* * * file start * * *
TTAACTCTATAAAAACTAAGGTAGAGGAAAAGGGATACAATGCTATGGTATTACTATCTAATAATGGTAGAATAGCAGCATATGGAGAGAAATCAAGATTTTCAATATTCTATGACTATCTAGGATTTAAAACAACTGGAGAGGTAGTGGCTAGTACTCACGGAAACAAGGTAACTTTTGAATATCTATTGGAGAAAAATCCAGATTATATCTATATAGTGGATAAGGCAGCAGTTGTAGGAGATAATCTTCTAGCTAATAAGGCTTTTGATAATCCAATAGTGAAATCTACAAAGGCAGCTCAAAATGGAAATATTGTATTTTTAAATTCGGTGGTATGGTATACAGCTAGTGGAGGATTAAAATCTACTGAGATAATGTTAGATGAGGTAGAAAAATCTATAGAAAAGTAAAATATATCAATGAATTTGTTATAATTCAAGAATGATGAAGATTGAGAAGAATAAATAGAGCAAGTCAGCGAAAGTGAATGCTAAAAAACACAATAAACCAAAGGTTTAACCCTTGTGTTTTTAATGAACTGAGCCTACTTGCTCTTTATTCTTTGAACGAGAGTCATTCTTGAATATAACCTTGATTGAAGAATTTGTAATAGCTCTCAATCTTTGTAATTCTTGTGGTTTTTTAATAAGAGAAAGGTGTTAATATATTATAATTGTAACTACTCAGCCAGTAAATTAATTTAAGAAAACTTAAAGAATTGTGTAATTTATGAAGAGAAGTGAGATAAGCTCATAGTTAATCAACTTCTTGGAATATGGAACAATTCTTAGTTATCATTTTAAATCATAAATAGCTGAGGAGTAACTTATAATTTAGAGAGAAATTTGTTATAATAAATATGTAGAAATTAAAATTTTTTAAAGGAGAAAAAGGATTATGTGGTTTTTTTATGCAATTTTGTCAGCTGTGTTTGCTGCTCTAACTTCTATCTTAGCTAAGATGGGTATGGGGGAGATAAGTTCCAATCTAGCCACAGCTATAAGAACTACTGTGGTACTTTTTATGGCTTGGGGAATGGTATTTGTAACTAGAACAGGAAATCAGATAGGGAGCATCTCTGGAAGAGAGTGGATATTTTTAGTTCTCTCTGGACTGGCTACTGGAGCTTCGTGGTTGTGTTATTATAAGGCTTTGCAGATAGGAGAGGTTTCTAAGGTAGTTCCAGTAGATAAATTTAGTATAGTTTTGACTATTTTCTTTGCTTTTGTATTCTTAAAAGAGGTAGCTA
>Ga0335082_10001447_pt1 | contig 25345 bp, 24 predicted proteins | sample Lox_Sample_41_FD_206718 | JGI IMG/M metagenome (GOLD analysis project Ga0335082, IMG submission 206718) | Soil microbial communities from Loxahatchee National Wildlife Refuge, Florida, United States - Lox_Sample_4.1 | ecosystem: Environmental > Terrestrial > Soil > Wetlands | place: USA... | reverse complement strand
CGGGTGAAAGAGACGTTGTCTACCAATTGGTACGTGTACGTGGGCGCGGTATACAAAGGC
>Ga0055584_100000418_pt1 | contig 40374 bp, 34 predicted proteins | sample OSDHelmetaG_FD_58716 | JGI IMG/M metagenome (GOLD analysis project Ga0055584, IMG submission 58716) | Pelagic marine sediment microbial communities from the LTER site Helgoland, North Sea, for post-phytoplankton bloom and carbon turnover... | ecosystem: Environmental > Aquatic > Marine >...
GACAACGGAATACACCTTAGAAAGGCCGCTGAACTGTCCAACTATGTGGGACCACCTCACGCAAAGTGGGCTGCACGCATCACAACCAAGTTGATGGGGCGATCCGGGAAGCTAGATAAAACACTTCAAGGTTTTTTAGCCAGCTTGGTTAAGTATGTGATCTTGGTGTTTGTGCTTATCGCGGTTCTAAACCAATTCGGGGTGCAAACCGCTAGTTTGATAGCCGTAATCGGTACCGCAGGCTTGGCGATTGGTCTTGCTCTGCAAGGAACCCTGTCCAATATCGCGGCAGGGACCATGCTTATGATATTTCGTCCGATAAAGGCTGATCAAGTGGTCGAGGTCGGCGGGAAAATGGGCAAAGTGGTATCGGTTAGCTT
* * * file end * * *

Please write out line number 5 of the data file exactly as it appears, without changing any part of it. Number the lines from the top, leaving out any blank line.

GACAACGGAATACACCTTAGAAAGGCCGCTGAACTGTCCAACTATGTGGGACCACCTCACGCAAAGTGGGCTGCACGCATCACAACCAAGTTGATGGGGCGATCCGGGAAGCTAGATAAAACACTTCAAGGTTTTTTAGCCAGCTTGGTTAAGTATGTGATCTTGGTGTTTGTGCTTATCGCGGTTCTAAACCAATTCGGGGTGCAAACCGCTAGTTTGATAGCCGTAATCGGTACCGCAGGCTTGGCGATTGGTCTTGCTCTGCAAGGAACCCTGTCCAATATCGCGGCAGGGACCATGCTTATGATATTTCGTCCGATAAAGGCTGATCAAGTGGTCGAGGTCGGCGGGAAAATGGGCAAAGTGGTATCGGTTAGCTT